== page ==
References

  1. ^ "The Antikythera Mechanism Research Project", The Antikythera Mechanism Research Project. Retrieved 2007-07-01
  2. ^ Washington Post Quote: Imagine tossing a top-notch laptop into the sea, leaving scientists from a foreign culture to scratch their heads over its corroded remains centuries later. A Roman shipmaster inadvertently did something just like it 2,000 years ago off southern Greece, experts said late Thursday.
  3. ^ "Planetary gears", Nature 444 (7119).
  4. ^ Lazos, Christos (1994). The Antikythera Computer (Ο ΥΠΟΛΟΓΙΣΤΗΣ ΤΩΝ ΑΝΤΙΚΥΘΗΡΩΝ),. ΑΙΟΛΟΣ PUBLICATIONS GR. 
  5. ^ Johnston, Ian. "Device that let Greeks decode solar system", The Scotsman, 2006-11-30. Retrieved on 2007-06-26. 
  6. ^ a b The Guardian Mysteries of computer from 65BC are solved Quote: This device is extraordinary, the only thing of its kind," said Professor Edmunds. "The astronomy is exactly right ... in terms of historic and scarcity value, I have to regard this mechanism as being more valuable than the Mona Lisa." and One of the remaining mysteries is why the Greek technology invented for the machine seemed to disappear.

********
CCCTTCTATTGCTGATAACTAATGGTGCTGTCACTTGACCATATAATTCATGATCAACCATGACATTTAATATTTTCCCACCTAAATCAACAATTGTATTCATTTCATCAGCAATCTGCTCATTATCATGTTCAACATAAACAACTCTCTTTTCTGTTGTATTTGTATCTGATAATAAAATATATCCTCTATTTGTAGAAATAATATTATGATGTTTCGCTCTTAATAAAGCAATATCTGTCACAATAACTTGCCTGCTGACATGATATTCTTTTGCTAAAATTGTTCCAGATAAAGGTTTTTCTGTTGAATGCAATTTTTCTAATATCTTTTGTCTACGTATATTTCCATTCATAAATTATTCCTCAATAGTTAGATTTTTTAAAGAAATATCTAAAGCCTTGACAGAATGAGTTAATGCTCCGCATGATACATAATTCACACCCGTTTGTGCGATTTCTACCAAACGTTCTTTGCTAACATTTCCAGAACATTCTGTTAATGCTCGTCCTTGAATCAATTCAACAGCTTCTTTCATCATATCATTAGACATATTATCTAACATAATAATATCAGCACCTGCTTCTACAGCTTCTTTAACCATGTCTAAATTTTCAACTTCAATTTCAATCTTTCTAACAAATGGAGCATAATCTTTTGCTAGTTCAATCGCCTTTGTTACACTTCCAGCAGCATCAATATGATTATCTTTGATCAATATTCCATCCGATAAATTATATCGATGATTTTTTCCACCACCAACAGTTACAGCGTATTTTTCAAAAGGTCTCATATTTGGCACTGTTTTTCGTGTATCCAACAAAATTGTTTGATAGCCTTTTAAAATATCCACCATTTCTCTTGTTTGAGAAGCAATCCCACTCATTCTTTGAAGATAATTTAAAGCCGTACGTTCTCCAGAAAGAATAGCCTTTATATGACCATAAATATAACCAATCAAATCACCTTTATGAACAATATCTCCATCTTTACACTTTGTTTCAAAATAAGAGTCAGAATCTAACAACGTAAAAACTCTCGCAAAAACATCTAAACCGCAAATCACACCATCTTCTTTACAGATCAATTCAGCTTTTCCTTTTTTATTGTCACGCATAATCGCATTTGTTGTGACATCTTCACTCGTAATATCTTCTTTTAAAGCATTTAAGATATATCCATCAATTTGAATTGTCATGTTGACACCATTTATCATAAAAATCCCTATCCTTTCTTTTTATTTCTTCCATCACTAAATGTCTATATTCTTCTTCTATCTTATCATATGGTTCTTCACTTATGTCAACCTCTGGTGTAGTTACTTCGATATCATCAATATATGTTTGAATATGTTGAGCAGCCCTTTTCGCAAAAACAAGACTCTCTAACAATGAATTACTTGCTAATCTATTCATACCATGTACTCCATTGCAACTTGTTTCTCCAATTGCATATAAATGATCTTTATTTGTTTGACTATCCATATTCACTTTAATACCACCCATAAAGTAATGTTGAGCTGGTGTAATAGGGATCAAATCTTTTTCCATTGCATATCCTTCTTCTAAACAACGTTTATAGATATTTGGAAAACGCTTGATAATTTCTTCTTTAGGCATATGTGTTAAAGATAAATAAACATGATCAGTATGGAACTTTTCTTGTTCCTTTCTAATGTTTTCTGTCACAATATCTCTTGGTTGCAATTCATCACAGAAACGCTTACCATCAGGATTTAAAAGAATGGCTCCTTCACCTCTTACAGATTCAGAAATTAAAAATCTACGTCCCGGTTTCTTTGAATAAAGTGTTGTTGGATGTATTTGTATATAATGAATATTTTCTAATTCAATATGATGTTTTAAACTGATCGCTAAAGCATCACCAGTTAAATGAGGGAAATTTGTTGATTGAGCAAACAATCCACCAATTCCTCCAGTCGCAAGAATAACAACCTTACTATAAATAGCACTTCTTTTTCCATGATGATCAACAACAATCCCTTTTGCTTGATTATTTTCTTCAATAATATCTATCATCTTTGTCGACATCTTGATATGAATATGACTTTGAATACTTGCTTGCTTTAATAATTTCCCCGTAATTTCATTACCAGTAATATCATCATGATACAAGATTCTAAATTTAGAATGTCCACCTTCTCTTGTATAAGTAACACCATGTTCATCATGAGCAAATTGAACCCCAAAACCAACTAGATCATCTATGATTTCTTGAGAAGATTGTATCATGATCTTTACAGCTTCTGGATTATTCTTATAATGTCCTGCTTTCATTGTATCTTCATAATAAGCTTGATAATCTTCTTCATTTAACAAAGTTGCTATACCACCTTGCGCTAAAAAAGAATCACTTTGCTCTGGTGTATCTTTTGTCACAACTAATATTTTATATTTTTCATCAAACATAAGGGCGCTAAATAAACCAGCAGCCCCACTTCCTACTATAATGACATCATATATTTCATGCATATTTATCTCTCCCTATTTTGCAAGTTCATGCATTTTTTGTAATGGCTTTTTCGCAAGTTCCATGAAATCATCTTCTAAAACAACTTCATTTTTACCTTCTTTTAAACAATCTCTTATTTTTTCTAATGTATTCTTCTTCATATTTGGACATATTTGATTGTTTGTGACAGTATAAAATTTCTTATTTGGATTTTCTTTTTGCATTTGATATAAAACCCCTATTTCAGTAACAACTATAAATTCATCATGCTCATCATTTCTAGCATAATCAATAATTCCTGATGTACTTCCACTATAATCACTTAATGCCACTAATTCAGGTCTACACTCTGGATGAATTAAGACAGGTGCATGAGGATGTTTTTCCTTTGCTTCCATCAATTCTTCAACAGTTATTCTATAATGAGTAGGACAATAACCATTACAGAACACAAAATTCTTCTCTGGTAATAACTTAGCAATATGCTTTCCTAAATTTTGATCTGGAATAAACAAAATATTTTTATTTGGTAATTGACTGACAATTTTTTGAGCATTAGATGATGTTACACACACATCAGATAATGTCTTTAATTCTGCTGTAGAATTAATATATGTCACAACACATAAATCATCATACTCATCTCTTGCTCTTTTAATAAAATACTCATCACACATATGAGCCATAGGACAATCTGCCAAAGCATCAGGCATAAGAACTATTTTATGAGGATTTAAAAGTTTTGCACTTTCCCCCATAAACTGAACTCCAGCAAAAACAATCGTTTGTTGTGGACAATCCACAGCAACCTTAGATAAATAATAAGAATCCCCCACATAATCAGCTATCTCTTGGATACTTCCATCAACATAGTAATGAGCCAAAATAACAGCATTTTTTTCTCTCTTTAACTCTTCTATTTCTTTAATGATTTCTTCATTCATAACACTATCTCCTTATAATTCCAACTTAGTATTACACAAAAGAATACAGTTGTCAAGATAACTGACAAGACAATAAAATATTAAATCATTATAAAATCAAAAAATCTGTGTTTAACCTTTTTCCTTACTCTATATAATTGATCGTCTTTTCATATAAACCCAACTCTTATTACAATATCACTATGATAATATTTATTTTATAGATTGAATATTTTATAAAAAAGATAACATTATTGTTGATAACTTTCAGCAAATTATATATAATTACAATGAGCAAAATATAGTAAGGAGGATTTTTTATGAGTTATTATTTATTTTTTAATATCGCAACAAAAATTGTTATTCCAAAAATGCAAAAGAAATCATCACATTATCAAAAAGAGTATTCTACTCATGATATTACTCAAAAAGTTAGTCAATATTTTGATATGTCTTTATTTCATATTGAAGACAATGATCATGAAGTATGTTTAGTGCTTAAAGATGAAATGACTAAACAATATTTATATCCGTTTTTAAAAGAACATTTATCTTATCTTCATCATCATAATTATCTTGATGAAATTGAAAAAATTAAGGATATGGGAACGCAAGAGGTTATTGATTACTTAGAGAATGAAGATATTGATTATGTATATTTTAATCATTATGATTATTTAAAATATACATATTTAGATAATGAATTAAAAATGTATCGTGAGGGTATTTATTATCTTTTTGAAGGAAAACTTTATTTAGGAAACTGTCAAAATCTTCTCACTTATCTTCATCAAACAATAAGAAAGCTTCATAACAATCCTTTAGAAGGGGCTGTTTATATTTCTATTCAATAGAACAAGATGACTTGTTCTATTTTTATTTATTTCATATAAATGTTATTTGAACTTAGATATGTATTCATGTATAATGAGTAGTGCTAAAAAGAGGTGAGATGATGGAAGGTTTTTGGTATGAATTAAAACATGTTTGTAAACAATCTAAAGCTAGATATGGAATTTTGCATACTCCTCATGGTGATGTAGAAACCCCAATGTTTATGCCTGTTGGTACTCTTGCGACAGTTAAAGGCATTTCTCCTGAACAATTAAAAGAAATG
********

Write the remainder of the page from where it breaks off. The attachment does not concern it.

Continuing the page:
7. ^ Ancient 'computer' starts to yield secrets. Retrieved on 2007-03-23.
  8. ^ Richard C. Carrier. Cultural History of the Lunar and Solar Eclipse in the Early Roman Empire. Retrieved on 2007-10-08.
  9. ^ M. TVLLI CICERONIS DE RE PVBLICA LIBER PRIMVS. Retrieved on 2007-03-23.
  10. ^ Spheres and Planetaria (Introduction)
  11. ^ BBC NEWS | Science/Nature | Ancient Moon 'computer' revisited
  12. ^ Needham, Volume 4, Part 2, 285.
  13. ^ Cicero, De Natura Deorum II.88 (or 33-34). Retrieved on 2007-03-23.
  14. ^ "In search of lost time" and "Archaeology: High tech from Ancient Greece", Nature 444 (7119).
  15. ^ James, Peter; Thorpe, Nick (1995). Ancient Inventions. New York: Ballantine. ISBN 0-345-40102-6. 
  16. ^ Marchant, Jo (2006). "In search of lost time". Nature 444: 534-538. doi:10.1038/444534a. 
  17. ^ Price, D. de S. (1955). "Clockwork before the Clock (a)". Horological Journal 97: 811-813. 
  18. ^ Price, D. de S. (1956). "Clockwork before the Clock (b)". Horological Journal 98: 31-34. 
  19. ^ Price, D. de S. (1959). "On the Origin if Clockwork, Perpetual Motion Devices, and the Compass". United States National Museum Bulletin 218: 31-34.